Let’s just say it’s complicated.
As many provisions of the Patient Protection and Affordable Care Act — or, Obamacare — come into effect on Jan. 1, the University and its students are preparing for potential changes to health coverage.
One of the more popular aspects of the landmark legislation is the requirement that parental health benefits be extended to children until the age of 26. Conversely, individuals without health coverage will face increasingly steep penalties for remaining uninsured.
“I don’t think students, for the most part, need to know a lot of the details,” Public Health prof. Richard Hirth, an expert on the law, said. “However, I think they do need to know what their options are.”
In 2014 and beyond, students will be provided with three primary ways to obtain their health insurance: through family, the University or the new exchanges that the law calls on states to set up. Previously, most insurance plans would only cover children until age 22.
For students wishing to receive health insurance through the University, the existing domestic student health insurance plan will remain in effect. This plan is predicted to meet the minimum coverage requirements laid out under the new law, Hirth said.
In October, the U.S. Department of Health and Human Services will open the new insurance marketplace, commonly called healthcare exchanges, which will allow uninsured or underinsured individuals to shop for and purchase health insurance from one of many partner companies. Michigan was the 25th state to pass legislation. While this is one of the new features of the Patient Protection and Affordable Care Act, Hirth said it will not be as attractive to most students.
Exchange plans are limited in how much they can vary premiums — the amount a person is charged with up-front for coverage. While some plans are allowed to charge younger people less, the lower cost still overvalues the real cost of coverage for the younger — and generally healthier — population.
“You’re essentially going to be paying a premium that’s subsidizing the 63-year-olds on the plan,” Hirth said.
In contrast, the student plan groups its members into an independent risk pool, meaning student premiums only need to support other students, not elderly populations.
However, students can only maintain insurance through the University while enrolled, meaning many must obtain their own insurance upon graduation. The exchanges will likely be a main resource for students to maintain health insurance coverage if they do not already have coverage through their family.
“At that point I think it is useful for people to know about their exchanges and the types of plans that are available,” Hirth said. “Because once they leave the student plan, that’s probably where they’re going to go.”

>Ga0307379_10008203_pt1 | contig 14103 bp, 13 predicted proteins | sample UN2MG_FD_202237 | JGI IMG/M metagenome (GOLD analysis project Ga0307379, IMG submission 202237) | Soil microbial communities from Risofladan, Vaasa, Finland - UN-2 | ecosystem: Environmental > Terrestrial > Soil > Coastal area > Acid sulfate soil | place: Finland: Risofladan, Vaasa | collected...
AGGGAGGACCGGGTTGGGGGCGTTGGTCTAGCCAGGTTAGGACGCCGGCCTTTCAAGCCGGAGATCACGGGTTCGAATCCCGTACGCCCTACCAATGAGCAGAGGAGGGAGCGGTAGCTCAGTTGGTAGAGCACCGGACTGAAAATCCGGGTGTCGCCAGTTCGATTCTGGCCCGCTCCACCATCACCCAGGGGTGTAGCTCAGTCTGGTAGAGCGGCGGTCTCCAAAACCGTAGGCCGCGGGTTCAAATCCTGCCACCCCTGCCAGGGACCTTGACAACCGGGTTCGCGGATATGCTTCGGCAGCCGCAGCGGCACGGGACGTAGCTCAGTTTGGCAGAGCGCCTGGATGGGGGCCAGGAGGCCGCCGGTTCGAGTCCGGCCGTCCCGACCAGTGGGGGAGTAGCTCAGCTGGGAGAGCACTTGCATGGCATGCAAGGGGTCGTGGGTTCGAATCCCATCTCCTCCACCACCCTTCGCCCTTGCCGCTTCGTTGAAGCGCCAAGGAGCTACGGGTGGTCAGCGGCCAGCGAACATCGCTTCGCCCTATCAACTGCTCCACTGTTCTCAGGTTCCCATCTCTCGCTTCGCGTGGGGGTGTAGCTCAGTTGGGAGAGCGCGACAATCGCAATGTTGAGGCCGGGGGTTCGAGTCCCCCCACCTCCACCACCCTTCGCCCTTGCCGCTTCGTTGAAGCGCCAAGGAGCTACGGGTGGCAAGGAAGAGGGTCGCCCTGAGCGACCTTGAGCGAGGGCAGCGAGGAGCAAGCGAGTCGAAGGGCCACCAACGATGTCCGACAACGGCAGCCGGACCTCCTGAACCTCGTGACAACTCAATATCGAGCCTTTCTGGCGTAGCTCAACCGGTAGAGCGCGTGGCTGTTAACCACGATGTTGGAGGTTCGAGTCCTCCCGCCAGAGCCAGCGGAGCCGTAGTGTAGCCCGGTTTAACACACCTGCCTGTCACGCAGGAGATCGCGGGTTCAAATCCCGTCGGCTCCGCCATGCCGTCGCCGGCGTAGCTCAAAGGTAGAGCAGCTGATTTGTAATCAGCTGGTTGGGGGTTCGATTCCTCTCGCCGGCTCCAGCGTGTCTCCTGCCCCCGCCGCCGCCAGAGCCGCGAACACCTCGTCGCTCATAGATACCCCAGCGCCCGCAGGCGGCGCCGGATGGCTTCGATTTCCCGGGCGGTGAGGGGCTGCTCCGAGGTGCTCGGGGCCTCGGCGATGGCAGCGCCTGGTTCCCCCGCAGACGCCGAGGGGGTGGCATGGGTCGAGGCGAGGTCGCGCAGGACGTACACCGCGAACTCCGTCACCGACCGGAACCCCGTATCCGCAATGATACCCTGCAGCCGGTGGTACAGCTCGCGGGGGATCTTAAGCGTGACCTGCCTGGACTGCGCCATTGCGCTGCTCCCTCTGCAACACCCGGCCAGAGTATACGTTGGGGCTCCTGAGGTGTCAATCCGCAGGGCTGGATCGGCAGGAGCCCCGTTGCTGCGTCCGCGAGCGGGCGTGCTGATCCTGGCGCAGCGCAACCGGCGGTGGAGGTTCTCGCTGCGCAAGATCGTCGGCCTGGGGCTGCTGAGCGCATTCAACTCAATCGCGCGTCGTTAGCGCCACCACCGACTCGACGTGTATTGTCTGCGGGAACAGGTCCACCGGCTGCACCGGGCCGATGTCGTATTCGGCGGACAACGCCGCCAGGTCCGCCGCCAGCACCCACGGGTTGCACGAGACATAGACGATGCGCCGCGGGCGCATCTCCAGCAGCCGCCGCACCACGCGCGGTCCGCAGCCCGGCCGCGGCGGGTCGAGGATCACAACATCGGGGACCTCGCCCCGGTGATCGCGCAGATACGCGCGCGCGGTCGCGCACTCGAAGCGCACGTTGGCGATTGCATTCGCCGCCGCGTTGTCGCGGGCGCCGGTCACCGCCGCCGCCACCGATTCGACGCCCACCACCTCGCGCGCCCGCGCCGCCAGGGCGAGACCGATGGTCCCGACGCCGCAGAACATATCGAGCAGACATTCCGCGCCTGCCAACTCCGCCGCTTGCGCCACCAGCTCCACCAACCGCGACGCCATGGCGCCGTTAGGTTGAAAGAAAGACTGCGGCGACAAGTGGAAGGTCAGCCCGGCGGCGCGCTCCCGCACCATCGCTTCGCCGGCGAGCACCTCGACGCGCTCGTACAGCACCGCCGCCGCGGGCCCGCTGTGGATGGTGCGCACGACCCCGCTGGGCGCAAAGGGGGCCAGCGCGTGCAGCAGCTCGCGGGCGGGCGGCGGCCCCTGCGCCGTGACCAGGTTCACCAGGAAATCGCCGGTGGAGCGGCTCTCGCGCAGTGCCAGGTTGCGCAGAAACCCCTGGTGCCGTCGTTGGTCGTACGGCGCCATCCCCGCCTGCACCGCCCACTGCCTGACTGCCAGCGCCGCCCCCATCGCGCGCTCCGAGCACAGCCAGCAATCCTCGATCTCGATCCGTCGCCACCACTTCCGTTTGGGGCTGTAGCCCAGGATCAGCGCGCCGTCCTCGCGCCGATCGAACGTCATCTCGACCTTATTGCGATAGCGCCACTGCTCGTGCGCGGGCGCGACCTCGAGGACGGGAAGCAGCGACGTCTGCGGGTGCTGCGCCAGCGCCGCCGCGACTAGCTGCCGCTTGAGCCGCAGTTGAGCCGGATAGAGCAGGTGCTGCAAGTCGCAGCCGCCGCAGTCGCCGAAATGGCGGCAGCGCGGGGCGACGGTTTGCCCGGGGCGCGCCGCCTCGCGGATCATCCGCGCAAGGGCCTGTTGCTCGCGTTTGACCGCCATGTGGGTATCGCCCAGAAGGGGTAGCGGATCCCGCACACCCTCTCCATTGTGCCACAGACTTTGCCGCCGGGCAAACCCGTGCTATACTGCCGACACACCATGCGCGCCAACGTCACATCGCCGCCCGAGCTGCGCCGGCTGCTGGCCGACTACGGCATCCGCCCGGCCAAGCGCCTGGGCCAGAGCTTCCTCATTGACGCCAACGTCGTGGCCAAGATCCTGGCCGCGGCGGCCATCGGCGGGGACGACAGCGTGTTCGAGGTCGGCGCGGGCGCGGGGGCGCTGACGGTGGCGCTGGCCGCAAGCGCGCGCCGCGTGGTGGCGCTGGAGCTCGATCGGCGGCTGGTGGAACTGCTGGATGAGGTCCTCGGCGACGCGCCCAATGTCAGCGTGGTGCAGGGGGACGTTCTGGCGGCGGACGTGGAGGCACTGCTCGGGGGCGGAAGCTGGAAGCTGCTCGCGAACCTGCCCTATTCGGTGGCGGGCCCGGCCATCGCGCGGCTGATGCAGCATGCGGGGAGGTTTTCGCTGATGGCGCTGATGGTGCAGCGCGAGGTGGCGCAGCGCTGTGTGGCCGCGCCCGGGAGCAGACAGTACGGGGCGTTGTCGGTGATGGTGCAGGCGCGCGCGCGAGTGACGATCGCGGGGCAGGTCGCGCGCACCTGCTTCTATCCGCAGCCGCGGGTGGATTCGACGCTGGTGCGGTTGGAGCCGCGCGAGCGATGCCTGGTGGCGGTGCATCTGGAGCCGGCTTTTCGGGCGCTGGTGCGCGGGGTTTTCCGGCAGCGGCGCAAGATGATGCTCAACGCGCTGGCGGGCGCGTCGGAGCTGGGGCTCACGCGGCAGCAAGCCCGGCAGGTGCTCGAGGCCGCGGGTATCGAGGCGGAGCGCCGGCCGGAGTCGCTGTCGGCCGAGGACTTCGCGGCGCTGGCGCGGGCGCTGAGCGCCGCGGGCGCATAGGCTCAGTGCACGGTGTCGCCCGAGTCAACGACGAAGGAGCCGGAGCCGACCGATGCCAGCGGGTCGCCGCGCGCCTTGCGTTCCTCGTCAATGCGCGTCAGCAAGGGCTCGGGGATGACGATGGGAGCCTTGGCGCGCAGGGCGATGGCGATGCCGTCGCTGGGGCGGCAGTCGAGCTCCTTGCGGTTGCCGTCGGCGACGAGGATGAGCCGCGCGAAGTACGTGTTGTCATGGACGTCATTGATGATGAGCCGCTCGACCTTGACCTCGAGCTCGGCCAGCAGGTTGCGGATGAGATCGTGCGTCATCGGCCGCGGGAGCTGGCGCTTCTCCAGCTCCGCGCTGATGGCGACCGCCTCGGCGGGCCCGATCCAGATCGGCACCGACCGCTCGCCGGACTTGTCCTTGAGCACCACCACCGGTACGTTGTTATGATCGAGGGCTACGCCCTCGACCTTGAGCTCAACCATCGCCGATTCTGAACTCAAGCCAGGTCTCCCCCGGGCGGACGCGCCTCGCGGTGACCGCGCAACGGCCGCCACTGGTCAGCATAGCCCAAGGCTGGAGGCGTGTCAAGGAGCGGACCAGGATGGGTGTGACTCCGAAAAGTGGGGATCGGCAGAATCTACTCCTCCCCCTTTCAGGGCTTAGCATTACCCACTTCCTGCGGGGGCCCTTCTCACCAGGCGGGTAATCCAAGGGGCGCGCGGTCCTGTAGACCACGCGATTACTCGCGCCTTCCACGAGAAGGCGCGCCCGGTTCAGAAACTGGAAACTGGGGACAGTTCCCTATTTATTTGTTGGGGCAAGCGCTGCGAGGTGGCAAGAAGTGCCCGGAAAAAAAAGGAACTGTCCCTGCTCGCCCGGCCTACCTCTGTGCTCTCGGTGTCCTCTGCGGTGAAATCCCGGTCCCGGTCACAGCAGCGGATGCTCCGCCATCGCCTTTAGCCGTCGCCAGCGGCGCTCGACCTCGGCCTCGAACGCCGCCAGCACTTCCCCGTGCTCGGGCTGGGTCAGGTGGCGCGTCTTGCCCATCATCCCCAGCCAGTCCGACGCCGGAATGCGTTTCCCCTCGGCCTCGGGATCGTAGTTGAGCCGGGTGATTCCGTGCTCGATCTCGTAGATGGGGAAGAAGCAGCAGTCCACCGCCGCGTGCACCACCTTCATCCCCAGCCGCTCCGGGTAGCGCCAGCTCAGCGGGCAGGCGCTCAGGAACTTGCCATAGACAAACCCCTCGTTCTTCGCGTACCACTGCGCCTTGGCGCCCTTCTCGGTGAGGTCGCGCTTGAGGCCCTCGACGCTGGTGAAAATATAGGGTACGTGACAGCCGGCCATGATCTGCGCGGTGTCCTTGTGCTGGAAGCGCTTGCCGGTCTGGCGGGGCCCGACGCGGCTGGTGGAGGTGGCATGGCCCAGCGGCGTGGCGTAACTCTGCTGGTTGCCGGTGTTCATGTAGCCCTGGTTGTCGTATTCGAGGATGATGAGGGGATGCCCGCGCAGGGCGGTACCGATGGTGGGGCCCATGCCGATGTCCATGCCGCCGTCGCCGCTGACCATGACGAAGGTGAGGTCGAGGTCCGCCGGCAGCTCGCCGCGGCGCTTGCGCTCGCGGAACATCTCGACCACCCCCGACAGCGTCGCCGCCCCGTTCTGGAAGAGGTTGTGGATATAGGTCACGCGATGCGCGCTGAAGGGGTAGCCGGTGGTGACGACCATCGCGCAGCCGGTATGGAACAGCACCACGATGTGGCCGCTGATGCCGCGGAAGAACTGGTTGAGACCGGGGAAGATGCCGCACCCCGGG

The new law eliminates the annual coverage cap previously seen in many insurance plans. In the past, very few students have exceeded the $1 million cap provided under the University plan. Other universities with lower caps — some between $100,000 and $200,000 — will be more affected by this change, Hirth said.
Individuals who fail to obtain health insurance after Jan. 1 will face new penalties. For 2014, the penalty is set at the greater of $95 per adult or 1 percent of taxable income, according to the Michigan Department of Insurance and Financial Services. However, the penalty grows to $325 or 2 percent of income in 2015 and $695 or 2.5 percent of income in 2016.
Laurie Burchett, the University’s student insurance manager, said the new law is still unclear — especially regarding the exchanges — to many healthcare providers and individuals around the nation.
“There are a lot of unknowns, and you can’t really go (to the exchange) right now to take a look at what is available,” Burchett said.
According to Burchett, students on the University’s domestic health insurance plan will be covered nationwide, while those on a parent’s plan may only be covered for emergency medical needs while away from their area of residence.
For students with limited local coverage, University Health Service offers many medical services to students, such as clinic visits, most laboratory tests and nutrition counseling, the cost of which is covered by the student health service fee and is included in tuition.
Asked about changes in healthcare coverage on campus, many students declined to comment, citing little or no knowledge of the changes. LSA freshman Brady Reeves said health care is not an issue that he has ever heard about on campus, and that few students concern themselves with intricacies of the new laws.
“I feel it’s not really that talked about,” Reeves said. “I don’t really worry about it because I know my parents have good health insurance.”
Receiving coverage through his parents, LSA sophomore Francis Buggia said he does not expect his health care to change in the coming months.
“There’s probably good information out there,” Buggia said. “But there’s a lot of hearsay too — a lot of uninformed people telling other people what isn’t necessarily true.”